2021 Year-End Planning for Businesses
2021 Year-End Planning for Businesses
As we approach the end of another year, it is important to take some time to think of planning moves that may help lower your income tax costs this year.
Major changes in tax laws for businesses from the CARES Act (March 2020) and subsequent stimulus focused legislation (i.e. ARPA March 2021) have provided for tax free grants, credits on employment taxes, and low interest federal guaranteed loans. Additionally, the President signed the Infrastructure Investment and Jobs Act commonly referred to as the Bipartisan Infrastructure bill containing several tax provisions impacting certain industries.
Below we have compiled a list of items that may be helpful if taken into account before the end of the year. Not all will apply to you but many may. We recommend that you contact us to discuss the benefit and your eligibility before taking action to save or defer taxes.
- Defer Income and Accelerate Deductions. The standard of deferring income into a subsequent year while concurrently accelerating deductions to defer income tax costs will continue to provide quantifiable benefits that can be accomplished quickly. WARNING deferring income tax costs into a subsequent year does not always result in lower tax costs and may in fact increase your tax bill if the rates of taxation are higher in the subsequent year(s). Careful evaluation may be needed especially for those who anticipate higher income or tax rates in the future.
- Employer Retention Credits. Although the Infrastructure Investment and Jobs Act ended the ERC tax credit program effective 9/30/2021, you may still benefit from a review of your eligibility for the credit and preparation of amended employment tax returns to recover employment tax costs already paid.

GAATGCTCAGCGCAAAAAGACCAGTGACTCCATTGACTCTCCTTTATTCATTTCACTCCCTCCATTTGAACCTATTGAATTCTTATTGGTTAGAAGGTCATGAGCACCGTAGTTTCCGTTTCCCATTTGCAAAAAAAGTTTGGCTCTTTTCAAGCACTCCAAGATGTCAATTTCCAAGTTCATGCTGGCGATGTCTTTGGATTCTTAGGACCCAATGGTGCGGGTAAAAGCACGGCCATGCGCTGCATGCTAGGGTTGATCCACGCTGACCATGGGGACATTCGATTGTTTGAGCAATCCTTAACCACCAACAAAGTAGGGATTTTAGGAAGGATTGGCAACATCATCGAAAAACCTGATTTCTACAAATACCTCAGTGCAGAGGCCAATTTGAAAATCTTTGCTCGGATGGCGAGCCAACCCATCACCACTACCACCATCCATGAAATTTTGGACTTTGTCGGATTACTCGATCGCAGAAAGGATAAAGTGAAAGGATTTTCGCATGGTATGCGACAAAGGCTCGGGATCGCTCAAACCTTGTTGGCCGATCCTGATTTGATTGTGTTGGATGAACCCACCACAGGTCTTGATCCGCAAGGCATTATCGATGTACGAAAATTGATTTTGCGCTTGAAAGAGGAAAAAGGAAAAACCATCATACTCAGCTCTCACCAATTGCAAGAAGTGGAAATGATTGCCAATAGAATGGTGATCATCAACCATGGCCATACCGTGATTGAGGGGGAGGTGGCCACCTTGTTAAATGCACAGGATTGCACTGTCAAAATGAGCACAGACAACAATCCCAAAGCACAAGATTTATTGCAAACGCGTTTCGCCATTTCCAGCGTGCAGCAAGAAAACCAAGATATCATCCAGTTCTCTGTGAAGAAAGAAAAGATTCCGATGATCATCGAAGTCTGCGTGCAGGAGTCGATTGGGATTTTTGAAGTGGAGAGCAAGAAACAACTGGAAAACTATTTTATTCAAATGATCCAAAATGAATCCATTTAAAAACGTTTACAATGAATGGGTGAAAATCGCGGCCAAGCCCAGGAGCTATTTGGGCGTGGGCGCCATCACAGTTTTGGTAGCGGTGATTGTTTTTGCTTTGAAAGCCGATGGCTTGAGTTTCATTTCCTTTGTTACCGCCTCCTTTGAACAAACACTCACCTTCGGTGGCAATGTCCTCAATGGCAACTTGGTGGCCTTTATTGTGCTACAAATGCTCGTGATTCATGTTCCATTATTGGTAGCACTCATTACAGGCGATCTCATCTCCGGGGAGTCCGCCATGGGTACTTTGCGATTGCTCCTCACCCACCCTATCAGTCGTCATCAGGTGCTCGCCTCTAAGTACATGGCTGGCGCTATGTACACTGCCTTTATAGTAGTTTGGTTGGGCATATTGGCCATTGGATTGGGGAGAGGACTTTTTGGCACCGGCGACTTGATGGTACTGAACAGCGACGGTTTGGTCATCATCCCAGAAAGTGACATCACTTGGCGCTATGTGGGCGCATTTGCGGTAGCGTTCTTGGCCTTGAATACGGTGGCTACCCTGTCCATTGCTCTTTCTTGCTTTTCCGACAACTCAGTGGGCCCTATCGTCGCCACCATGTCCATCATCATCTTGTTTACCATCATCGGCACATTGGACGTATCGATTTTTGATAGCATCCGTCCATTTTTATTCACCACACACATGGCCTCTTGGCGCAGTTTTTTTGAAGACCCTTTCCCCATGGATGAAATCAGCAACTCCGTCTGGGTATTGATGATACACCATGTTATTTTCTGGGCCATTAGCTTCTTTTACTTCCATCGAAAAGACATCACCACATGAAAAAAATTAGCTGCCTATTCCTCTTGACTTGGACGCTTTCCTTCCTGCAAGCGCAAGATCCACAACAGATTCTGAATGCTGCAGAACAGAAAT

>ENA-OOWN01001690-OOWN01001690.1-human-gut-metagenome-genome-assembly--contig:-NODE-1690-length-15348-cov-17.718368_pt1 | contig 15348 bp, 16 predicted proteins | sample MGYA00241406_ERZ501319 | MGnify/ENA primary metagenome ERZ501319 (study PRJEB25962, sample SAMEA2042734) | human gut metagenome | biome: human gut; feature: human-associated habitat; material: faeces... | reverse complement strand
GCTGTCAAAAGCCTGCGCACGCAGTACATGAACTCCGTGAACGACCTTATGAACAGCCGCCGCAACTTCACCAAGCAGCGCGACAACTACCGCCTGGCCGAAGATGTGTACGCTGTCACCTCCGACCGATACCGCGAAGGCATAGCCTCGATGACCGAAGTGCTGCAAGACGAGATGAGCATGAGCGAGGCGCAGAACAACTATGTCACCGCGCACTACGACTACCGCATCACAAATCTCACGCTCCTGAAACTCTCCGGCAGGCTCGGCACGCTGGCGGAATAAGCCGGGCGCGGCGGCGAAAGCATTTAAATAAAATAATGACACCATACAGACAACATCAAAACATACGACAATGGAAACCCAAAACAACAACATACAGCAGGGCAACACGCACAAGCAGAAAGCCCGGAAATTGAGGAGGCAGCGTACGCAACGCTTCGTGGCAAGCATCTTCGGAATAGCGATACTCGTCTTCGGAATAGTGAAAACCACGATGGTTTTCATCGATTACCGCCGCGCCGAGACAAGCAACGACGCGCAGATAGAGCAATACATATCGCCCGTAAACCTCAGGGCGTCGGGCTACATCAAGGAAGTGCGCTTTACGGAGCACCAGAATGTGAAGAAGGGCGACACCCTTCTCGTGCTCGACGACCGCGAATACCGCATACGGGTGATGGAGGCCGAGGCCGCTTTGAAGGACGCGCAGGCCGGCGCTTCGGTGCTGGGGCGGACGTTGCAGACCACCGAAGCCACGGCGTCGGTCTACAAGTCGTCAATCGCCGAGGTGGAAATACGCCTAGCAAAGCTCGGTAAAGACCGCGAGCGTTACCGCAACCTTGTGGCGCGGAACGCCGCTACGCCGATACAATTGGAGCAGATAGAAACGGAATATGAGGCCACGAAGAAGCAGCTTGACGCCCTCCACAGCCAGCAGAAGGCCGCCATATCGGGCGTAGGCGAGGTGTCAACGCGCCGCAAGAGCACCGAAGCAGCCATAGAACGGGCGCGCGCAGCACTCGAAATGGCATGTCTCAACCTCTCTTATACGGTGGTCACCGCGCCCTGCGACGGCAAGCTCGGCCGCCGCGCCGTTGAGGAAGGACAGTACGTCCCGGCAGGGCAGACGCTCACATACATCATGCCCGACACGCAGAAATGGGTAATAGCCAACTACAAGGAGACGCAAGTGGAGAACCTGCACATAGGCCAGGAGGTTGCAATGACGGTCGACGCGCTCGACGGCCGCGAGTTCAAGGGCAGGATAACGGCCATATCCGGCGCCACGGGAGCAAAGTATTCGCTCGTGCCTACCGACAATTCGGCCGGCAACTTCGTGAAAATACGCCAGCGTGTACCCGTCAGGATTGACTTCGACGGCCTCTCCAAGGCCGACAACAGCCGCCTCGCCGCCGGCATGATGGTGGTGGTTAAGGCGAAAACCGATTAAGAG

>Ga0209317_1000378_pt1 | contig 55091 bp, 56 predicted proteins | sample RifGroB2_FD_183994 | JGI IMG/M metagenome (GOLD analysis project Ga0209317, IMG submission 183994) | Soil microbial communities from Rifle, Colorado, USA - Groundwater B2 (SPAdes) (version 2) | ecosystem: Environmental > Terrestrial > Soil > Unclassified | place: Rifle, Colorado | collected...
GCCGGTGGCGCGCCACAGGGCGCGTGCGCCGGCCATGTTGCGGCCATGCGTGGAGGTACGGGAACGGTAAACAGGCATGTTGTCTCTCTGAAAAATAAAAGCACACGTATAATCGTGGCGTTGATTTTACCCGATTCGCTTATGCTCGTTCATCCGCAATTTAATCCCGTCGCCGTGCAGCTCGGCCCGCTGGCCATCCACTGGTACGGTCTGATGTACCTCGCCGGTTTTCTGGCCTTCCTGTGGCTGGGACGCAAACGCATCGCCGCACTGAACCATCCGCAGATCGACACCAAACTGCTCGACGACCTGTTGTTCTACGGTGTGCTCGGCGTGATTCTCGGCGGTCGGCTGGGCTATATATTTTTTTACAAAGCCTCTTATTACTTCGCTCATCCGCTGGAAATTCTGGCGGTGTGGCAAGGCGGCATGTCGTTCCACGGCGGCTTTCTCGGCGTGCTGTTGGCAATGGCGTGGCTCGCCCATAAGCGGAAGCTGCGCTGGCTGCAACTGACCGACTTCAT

- Expenditures for capital investments: Businesses considering further investment into capital and operational assets in the coming year can benefit from completing the purchase and placing the property in service before year end to qualify for a first year 100% write off (168k bonus depreciation on new or used property). Additionally, first year accelerated expensing (179 depreciation) thresholds have been increased to $1,050,000 annually, phasing out at $2,620,000 in total assets placed in service in 2021. Certain automobiles, leasehold improvements, and other types of capital investments may not be eligible property under either code section. Careful consideration is required.
- Retirement contributions and new plan credits: Consider your ability to fund and to what level you can accrue future contributions to retirement accounts that qualify for a business deduction this year. If you haven’t done so already, consider establishing a retirement plan (401k, SEP IRA, Defined Benefit, etc). Certain income tax credits for the establishment of new plans with automatic employee enrollment provisions can be helpful in offsetting the implementation. Consideration must be given to which plans may best suit your needs, the needs of the organization, and its employee(s).